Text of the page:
Over the past century, education technology has often left students out of the equation. That’s unfortunate, because students today move fast and are incredibly tech-savvy. At Kiddom, we believe students shouldn’t have to wait until progress reports are printed to learn where they stand in class or on specific skills. Students shouldn’t have to wait to see their teachers in person to pose clarifying questions or solicit feedback on an assignment. And from what we’ve gathered, teachers are constantly looking for ways to empower students to take control of their learning. With our redesigned student experience, the possibilities of student ownership are endless.
Timeline — Everything in One Place
When students login and click into their class, they’ll be greeted by their Timeline. Timeline allows students to view assignments (past, present, and upcoming) from one place. This not only includes teacher-created assignments, but also all the Khan Academy videos, CK-12 exercises, CommonLit readings, and other resources their teacher might’ve assigned for differentiation purposes via Kiddom’s Library of resources.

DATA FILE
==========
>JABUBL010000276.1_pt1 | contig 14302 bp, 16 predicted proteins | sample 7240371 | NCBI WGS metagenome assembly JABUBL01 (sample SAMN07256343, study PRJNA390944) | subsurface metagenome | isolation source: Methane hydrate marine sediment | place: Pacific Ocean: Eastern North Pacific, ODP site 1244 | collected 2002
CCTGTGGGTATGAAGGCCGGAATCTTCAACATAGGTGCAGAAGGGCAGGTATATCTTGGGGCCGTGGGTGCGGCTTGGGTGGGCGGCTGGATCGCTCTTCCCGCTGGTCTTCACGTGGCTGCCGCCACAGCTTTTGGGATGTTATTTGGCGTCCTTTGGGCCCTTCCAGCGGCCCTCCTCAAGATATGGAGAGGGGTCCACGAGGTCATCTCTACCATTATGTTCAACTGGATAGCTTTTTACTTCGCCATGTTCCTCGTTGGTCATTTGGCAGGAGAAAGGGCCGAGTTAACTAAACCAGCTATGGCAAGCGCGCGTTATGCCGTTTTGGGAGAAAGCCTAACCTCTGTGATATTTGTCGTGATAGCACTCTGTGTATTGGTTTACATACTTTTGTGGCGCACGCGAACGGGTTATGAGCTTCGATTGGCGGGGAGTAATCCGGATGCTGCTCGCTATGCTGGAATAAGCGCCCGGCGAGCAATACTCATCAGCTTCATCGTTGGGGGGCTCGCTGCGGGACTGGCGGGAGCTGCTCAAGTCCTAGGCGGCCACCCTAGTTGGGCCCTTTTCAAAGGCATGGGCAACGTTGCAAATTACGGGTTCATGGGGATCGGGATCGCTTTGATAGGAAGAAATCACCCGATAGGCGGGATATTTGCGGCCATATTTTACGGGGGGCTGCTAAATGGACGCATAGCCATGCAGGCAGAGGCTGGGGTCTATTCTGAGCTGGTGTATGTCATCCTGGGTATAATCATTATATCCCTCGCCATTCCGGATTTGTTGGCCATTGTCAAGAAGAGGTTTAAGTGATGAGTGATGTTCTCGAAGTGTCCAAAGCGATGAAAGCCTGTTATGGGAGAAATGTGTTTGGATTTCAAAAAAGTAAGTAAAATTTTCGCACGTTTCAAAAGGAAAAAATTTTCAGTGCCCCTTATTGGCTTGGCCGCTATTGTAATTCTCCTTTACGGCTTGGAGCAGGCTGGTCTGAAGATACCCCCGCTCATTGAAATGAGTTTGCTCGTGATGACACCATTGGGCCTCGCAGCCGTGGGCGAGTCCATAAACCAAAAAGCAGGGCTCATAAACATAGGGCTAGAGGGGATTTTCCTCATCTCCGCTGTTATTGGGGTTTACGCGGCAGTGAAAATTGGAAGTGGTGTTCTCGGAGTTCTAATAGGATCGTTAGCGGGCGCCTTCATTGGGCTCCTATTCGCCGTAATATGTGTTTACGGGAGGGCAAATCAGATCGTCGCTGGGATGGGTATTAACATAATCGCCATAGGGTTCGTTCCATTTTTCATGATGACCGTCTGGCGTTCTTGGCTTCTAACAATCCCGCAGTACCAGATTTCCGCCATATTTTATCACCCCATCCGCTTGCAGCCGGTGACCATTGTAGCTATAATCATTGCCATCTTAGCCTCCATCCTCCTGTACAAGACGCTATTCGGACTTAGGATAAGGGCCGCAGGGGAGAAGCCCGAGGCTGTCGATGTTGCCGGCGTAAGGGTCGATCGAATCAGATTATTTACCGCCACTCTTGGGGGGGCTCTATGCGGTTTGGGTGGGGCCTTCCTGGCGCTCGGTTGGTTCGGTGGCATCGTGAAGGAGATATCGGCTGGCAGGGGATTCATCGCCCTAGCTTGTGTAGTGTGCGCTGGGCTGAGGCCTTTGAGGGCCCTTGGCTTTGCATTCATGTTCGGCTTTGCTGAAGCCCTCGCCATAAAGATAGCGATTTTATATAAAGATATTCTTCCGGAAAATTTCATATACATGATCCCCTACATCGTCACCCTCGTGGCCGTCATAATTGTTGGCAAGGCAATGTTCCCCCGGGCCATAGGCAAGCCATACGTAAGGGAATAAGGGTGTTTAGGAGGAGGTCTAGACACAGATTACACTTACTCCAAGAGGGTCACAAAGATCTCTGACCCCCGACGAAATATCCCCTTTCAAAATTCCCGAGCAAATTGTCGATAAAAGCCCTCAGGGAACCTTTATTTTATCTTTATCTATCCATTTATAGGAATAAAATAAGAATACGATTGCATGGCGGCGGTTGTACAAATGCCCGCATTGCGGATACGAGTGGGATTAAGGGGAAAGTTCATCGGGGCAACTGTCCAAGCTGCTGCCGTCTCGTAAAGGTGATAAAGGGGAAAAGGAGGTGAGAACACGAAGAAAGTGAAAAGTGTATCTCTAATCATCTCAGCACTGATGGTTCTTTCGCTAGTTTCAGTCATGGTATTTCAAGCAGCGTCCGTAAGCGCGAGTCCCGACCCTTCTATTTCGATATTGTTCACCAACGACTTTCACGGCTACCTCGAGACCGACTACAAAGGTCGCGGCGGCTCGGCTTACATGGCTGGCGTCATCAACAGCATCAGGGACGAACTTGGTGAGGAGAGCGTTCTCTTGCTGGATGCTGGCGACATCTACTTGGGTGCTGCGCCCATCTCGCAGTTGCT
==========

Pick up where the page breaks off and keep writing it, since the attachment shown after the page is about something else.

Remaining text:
Submitting Work and Soliciting Feedback Made Easy
When students click on an assignment from their Timeline, they’ll be able to see any instructions or attachments their teacher may have included, as well as the standards or skills has appended to the assignment. Students may upload and submit their own work and also engage in a discussion with their teacher regarding the assignment.
Reports — Monitor Progress and Self-Advocate